Sunday, July 31, 2011
#65 Dan Driessen
Card thoughts: There's some seriously weird color separation going on here. The grass looks radioactive. The sky is an unnatural shade of deep blue, considering how dark the field is. Likely taken the same time as the Ron Roenicke card earlier in this set.
The player: Dan Driessen started out as the regular third baseman for the Big Red Machine teams in the mid 70s. While his on base percentage and average were high, he lacked the power generally sought in a corner infielder and he was a terrible fielder. He was reduced to a utility role in the 1975 and 1976 seasons when Pete Rose was switched to third. He returned to a starting role in 1977, filling some big shoes after star first baseman Tony Perez was traded to the Expos before the season. Driessen responded by having a career year, hitting 17 home runs and driving in 91 while stealing 31 bases and hitting .300. He would go on to have several more solid years for the Reds, driving in about 70 runs a year and fielding his position admirably, leading the league in fielding percentage in 1978, 1982, and 1983. However, his batting average struggled to get above .260, though he still got on base a lot, leading the league with 93 walks and 6 hit by pitch in 1980. When his power numbers began declining in the early 80s, Driessen was traded (like Perez before him) to the Expos for pitcher Andy McGaffigan in the middle of the 1984 season. Another midseason trade during the year represented by this card brought him to the Giants where he shored up first base, which had been split between ineffectual David Green and Scot Thompson. He would play sporadically in 1986 and 1987 with the Astros, Giants and the Cardinals before retiring at age 37.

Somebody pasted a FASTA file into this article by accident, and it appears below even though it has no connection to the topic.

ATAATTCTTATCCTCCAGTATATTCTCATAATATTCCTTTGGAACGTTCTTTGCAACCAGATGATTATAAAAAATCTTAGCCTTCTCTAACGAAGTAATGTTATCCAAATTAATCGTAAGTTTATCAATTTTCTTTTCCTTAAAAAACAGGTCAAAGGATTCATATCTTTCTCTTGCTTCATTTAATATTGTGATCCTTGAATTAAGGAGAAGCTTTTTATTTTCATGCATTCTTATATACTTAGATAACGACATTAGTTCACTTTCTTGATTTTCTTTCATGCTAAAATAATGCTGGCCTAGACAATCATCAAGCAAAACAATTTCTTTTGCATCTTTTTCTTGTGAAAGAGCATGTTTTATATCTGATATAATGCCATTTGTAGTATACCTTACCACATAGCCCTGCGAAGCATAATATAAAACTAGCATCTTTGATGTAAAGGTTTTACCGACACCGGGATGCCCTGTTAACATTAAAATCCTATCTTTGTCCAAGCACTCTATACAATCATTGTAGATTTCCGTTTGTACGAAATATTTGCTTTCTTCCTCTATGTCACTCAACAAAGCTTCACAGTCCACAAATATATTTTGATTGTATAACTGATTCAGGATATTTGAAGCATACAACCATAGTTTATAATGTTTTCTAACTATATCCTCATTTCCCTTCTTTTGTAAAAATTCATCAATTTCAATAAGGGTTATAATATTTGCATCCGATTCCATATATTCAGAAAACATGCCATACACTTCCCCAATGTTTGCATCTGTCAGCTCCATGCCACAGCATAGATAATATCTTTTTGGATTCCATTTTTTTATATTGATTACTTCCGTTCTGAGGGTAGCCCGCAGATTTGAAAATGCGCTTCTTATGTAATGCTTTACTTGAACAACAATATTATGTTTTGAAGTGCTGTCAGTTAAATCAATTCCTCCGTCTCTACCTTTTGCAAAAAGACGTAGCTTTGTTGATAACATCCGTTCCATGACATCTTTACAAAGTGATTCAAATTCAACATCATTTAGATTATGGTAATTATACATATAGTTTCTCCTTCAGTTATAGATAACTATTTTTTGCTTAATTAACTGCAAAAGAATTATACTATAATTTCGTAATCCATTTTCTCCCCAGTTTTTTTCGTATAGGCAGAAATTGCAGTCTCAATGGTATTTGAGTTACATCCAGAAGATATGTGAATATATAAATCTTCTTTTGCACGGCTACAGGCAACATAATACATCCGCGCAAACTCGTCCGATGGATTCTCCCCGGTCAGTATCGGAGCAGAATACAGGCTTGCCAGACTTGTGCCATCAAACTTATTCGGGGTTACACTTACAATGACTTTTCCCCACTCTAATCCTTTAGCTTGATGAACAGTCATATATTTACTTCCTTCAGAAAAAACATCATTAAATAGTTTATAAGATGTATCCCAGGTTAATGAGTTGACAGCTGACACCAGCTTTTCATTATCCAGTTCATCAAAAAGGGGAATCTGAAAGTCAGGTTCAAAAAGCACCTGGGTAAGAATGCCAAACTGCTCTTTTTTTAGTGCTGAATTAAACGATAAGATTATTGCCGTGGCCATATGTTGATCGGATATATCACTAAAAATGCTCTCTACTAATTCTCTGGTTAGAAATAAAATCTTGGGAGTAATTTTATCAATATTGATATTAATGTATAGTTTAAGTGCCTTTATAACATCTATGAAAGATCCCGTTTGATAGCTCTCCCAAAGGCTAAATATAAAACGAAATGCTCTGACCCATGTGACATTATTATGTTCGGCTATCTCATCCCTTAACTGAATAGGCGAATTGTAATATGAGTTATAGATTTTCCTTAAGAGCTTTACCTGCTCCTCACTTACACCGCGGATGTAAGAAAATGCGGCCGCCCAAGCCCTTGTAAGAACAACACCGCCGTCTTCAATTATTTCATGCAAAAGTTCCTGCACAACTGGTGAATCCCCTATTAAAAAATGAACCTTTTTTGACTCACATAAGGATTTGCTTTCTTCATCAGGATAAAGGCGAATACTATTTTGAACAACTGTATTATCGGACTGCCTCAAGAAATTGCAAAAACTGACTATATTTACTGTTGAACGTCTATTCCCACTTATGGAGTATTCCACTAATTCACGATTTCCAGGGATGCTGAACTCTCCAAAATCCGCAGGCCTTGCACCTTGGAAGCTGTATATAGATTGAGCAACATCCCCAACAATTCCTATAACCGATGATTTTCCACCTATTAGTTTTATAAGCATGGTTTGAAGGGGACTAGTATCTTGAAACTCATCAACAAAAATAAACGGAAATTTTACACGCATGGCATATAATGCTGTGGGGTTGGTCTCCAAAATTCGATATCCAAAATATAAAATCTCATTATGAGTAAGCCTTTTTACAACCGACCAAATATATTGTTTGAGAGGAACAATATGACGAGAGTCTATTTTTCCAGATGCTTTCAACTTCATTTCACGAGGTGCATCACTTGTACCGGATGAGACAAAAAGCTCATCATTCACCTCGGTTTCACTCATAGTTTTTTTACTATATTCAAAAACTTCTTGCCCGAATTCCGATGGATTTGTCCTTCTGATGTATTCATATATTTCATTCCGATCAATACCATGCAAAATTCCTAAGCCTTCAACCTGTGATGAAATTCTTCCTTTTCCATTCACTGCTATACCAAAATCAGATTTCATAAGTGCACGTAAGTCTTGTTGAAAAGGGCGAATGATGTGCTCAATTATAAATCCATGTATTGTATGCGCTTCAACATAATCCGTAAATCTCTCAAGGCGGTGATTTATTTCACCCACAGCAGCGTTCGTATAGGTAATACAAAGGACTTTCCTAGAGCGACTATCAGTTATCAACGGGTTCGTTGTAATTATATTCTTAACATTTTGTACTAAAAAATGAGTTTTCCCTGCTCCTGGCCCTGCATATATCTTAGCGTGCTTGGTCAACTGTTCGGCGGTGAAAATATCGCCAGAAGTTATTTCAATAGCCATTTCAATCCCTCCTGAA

Dan Driessen was the first designated hitter in National League history, filling that role in the 1976 World Series when it was used for the first time in post season play. He is the uncle of former first baseman and Cubs hitting coach Gerald Perry.
Rear guard: There's an error on the back of this card. It does not show Driessen's league lead in walks in 1980. As a kid, this is what I looked for to determine "good" players. So all these years, I just thought Driessen was some boring common(er). For shame Topps! Scrub or not, Driessen had several milestones in 1982. His grand slam came off the Cardinals' Jim Kaat, who was pitching in relief of Andy Rincon. Driessen also drove in another run off of Kaat with a triple.